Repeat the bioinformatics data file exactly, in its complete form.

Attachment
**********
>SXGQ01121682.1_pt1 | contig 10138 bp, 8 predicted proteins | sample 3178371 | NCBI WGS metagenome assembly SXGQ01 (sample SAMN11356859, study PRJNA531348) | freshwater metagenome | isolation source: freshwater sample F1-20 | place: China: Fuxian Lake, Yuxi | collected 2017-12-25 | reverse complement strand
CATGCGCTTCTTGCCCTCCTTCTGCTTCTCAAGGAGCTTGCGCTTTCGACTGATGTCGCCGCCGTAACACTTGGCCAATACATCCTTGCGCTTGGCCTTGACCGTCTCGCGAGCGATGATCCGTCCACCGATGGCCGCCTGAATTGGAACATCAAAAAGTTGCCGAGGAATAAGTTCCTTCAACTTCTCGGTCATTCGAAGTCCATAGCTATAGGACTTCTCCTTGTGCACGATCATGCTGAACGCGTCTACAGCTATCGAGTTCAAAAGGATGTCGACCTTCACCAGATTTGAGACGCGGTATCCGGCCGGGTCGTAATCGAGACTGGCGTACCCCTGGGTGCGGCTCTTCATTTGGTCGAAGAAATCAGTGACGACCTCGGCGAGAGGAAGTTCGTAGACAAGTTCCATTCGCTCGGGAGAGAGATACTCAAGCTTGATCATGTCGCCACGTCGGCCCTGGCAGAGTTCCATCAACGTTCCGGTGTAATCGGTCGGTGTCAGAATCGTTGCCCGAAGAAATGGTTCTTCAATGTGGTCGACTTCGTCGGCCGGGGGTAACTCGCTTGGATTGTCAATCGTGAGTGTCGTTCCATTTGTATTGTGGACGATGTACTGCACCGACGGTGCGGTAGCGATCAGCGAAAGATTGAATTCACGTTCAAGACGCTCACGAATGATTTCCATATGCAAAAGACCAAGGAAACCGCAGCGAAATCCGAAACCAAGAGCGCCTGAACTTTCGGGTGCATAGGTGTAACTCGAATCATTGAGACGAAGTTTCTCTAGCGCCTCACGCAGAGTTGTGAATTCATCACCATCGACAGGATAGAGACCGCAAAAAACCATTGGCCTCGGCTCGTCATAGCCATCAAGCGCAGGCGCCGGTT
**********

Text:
>SXGQ01121682.1_pt1 | contig 10138 bp, 8 predicted proteins | sample 3178371 | NCBI WGS metagenome assembly SXGQ01 (sample SAMN11356859, study PRJNA531348) | freshwater metagenome | isolation source: freshwater sample F1-20 | place: China: Fuxian Lake, Yuxi | collected 2017-12-25 | reverse complement strand
CATGCGCTTCTTGCCCTCCTTCTGCTTCTCAAGGAGCTTGCGCTTTCGACTGATGTCGCCGCCGTAACACTTGGCCAATACATCCTTGCGCTTGGCCTTGACCGTCTCGCGAGCGATGATCCGTCCACCGATGGCCGCCTGAATTGGAACATCAAAAAGTTGCCGAGGAATAAGTTCCTTCAACTTCTCGGTCATTCGAAGTCCATAGCTATAGGACTTCTCCTTGTGCACGATCATGCTGAACGCGTCTACAGCTATCGAGTTCAAAAGGATGTCGACCTTCACCAGATTTGAGACGCGGTATCCGGCCGGGTCGTAATCGAGACTGGCGTACCCCTGGGTGCGGCTCTTCATTTGGTCGAAGAAATCAGTGACGACCTCGGCGAGAGGAAGTTCGTAGACAAGTTCCATTCGCTCGGGAGAGAGATACTCAAGCTTGATCATGTCGCCACGTCGGCCCTGGCAGAGTTCCATCAACGTTCCGGTGTAATCGGTCGGTGTCAGAATCGTTGCCCGAAGAAATGGTTCTTCAATGTGGTCGACTTCGTCGGCCGGGGGTAACTCGCTTGGATTGTCAATCGTGAGTGTCGTTCCATTTGTATTGTGGACGATGTACTGCACCGACGGTGCGGTAGCGATCAGCGAAAGATTGAATTCACGTTCAAGACGCTCACGAATGATTTCCATATGCAAAAGACCAAGGAAACCGCAGCGAAATCCGAAACCAAGAGCGCCTGAACTTTCGGGTGCATAGGTGTAACTCGAATCATTGAGACGAAGTTTCTCTAGCGCCTCACGCAGAGTTGTGAATTCATCACCATCGACAGGATAGAGACCGCAAAAAACCATTGGCCTCGGCTCGTCATAGCCATCAAGCGCAGGCGCCGGTT